OCR LAW G152 Revision Notes on Statutory Interpretation

Complete revision notes on this topic, includes Rules of Interpretation and Language, presumptions, intrinsic and extrinsic aids. Hope it helps :)

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  • Created on: 27-02-12 18:42
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Law Revision Notes ­ G152 Statutory Interpretation
It is the role of the judge to interpret the wording of statutes which may be
unclear. There are certain approaches which a Judge may use to help him with his
interpretation. The Judge's aim is to see the intention of Parliament.
Problems of interpreting statutes:
A broad term
o There may be words designed to cover several possibilities, this can lead to problems as
to how wide this should go.
o Brock v DPP (1993) ­ What is meant by the word `type' in `any dog of the type known as
the pit bull terrier' in Dangerous Dogs Act 1991. Court decided type has a wider
meaning than breed and can cover dogs that were no pit bull terriers, but similar.
Ambiguity when a word has two meanings and it may not be clear which one to use
A drafting error the original Bill may contain an error unnoticed by Parliament
New developments An old Act does not cover present day situations
o Royal College of Nursing v DHSS (1981) ­ Abortion Act 1967 did not account for new
methods which allowed nurses to help in the procedure.
Changes in the use of language The meaning of words can change over the years
o Cheeseman v DPP (1990) ­ Policemen stationed in public toilets to apprehend a man
masturbating were not `passengers' as in 1847 (when the Act was passed) passenger
means `a passer by or through; a traveller (on foot) or wayfarer'
Rules of Statutory Interpretation
1) The Literal Rule
Under this rule the courts will give words their plain, ordinary or literal meaning even if the result
is not sensible. This has been the main rule applied since the early 19th Century.
First expressed by Lord Esher in R v Judge of the City of London Court:
`The court has nothing to do with the question whether the legislator has committed an absurdity'
Whitley v Chappell (1868)
o Defendant charged under section stating it was `illegal to impersonate anyone entitled
to vote'. D impersonated someone who was on the voters' list but had died.
o Court held that the defendant was not guilt as technically someone dead was no longer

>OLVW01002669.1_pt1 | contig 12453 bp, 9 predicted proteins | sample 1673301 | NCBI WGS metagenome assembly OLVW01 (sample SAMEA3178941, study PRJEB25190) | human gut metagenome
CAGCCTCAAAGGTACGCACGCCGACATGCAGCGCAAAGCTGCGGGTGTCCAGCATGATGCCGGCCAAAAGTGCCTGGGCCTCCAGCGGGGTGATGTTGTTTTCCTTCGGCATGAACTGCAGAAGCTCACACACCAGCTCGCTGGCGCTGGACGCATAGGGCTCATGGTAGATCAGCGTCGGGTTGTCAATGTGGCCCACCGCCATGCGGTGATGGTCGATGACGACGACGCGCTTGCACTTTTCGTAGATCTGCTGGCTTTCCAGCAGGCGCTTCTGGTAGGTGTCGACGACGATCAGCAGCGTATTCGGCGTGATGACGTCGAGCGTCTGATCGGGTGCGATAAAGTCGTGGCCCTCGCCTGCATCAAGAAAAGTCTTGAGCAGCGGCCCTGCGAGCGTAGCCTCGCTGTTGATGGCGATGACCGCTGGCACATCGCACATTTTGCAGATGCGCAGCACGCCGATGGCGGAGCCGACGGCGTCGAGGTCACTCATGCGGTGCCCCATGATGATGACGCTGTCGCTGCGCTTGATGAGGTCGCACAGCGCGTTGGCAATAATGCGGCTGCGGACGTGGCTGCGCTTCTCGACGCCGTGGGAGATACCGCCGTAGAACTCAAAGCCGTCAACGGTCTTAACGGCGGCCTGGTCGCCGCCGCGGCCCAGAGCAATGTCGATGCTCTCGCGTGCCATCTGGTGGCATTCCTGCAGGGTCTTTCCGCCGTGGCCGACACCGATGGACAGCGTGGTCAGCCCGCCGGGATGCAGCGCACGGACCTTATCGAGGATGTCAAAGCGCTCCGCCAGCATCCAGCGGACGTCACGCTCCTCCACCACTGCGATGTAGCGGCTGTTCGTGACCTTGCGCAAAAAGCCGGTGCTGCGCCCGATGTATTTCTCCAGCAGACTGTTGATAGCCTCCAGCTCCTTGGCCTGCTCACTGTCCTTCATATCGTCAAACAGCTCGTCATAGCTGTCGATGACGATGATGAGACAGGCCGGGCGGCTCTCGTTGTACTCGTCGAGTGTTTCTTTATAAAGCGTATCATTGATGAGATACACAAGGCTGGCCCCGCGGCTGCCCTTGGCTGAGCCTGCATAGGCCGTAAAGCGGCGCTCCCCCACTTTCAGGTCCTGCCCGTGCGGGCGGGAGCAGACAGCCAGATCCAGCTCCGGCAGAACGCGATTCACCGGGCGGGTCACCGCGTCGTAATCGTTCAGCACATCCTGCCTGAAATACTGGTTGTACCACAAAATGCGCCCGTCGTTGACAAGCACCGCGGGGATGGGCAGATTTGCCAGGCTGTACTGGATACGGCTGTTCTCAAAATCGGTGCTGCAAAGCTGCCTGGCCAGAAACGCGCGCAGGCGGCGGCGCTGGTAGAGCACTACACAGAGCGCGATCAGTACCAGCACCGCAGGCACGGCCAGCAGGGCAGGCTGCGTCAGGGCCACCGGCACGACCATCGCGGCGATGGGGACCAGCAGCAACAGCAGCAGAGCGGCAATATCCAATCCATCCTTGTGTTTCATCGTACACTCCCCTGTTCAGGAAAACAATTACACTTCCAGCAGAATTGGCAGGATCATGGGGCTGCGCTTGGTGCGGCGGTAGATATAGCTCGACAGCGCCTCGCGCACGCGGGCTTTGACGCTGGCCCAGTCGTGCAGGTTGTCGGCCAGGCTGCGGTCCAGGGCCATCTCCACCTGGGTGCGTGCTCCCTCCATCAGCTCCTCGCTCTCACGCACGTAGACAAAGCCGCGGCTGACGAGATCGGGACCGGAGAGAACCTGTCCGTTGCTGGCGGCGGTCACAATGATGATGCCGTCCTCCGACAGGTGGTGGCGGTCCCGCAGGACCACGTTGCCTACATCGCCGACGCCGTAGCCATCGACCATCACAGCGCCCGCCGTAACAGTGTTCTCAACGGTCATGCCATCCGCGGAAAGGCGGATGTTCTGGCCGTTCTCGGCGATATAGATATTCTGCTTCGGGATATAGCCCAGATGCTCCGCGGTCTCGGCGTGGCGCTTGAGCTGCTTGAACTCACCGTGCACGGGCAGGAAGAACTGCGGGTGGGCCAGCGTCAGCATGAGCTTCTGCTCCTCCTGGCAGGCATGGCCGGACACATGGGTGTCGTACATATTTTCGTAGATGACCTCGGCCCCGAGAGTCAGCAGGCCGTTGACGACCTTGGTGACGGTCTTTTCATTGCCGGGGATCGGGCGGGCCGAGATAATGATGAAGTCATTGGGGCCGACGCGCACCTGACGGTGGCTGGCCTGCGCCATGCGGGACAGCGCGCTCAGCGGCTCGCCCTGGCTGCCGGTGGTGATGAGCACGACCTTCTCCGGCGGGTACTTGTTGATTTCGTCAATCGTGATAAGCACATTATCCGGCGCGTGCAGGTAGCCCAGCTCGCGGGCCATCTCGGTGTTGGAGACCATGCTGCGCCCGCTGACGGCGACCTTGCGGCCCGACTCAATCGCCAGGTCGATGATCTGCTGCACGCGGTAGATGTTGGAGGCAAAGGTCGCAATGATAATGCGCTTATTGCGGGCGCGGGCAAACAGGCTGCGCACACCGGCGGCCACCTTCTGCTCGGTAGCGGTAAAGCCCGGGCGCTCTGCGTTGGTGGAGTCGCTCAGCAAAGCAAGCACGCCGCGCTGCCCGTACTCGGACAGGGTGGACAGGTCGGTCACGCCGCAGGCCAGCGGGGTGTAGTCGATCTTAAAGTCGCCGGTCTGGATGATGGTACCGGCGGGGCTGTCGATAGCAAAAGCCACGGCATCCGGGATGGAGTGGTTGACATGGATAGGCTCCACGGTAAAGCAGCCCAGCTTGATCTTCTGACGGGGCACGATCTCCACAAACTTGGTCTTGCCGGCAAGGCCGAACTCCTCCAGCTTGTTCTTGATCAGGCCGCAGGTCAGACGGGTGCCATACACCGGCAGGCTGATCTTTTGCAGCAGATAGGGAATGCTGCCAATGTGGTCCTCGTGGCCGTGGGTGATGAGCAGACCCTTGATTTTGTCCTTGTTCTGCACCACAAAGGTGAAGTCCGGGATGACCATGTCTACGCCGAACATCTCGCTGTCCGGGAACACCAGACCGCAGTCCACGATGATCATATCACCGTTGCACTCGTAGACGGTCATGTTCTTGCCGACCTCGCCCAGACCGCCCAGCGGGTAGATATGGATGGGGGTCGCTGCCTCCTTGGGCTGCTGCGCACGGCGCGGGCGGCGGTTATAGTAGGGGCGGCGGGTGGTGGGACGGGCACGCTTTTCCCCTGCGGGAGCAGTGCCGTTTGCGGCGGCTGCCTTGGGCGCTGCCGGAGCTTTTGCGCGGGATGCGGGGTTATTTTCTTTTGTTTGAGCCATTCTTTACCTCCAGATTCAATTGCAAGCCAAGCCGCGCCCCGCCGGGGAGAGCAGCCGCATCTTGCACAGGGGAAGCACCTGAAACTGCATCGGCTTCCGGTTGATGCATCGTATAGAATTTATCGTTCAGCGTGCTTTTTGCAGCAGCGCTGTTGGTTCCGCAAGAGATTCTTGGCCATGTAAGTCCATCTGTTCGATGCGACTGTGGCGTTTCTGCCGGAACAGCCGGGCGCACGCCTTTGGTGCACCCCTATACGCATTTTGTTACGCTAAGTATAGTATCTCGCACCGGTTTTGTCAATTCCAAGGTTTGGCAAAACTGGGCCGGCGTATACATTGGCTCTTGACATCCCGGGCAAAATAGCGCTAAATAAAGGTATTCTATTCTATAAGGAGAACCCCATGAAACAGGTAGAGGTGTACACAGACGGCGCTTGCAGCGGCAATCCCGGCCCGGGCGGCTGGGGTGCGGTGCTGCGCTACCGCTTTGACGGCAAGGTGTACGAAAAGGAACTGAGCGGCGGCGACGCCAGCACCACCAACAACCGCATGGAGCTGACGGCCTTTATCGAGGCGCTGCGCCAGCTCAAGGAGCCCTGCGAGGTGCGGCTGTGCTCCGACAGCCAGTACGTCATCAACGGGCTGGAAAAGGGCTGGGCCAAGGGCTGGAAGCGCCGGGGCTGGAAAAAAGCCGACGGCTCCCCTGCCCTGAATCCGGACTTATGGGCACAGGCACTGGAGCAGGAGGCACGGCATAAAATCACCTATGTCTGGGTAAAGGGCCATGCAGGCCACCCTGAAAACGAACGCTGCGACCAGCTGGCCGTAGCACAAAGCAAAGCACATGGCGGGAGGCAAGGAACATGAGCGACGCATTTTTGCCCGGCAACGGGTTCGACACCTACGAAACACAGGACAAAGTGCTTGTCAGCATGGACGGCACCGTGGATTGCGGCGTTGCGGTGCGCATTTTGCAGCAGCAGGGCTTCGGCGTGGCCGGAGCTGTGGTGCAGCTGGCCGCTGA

entitled to vote. This was an absurd outcome as this behaviour is what the Act tried to

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LNER v Berriman (1946)
o Railway worker killed whilst doing maintenance work on a railway line. Widow tried to
claim compensation as no look out man had been provided as stated under the Fatal
Accidents Act.
o The Act stated a look out is needed for `relaying or repairing' and oiling the line, as the
worker had been doing, was not under either of these so the claim was unsuccessful.
This was an unjust outcome.…read more

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When there is only one meaning for the words but this will lead to a repugnant situation. In these
cases the court will use the Golden Rule to modify the words of a statute.
Re Sigsworth (1935)
o Sons had murdered his mother, and as she hadn't left a will he was due to inherit the
estate under the Administration of Estates Act 1925.…read more

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Women convicted appealed that they were not `in a street' ­ one had been on a balcony
and others in the windows of ground floor rooms, trying to attract the attention of men
by tapping on the windows.
o The court decided they were guilty as the Act intended to `enable people to walk along
the streets without being molested or solicited' and it matters little where they are.…read more

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Extrinsic aids such as Hansard and law reports can be used to find the intention of Parliament.
Fitzpatrick v Sterling House Association (1999) Using the purposive approach, the House of
Lords ruled that a tenancy could be transferred to a same sex partner as they are the equivalent
of a wife or husband, despite this not legally being the case.
R (Quintavelle) v Secretary of State for Health Act stated that embryo meant `a live human
embryo when fertilization is complete.…read more

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Used in Powell v Kempton Park Racecourse (1899) charged with `keeping a house, office,
room or other place for betting'. However his betting took place outside, and as the other
places In the list are indoors, it is presumed `other place' is also indoors. Found not guilty.
Must be at least two specific words before the general word.…read more

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Sweet v Parsley (1970) D.…read more

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Previous Acts on the same topic
o The historical setting
o Earlier case law
o Dictionaries of the time
Aids allowed due to recent changes in attitudes:
Hansard ­ the official report of what was said in Parliament when the Act was debated
o Davis v Johnson (1978) ­ Denning "Why grope around in the dark for the meaning of an
Act without switching on the light?". House of Lords ­ "Such material promotes confusion
and not clarity.…read more


Vicky Hendry - Team GR

Great resource, thanks!

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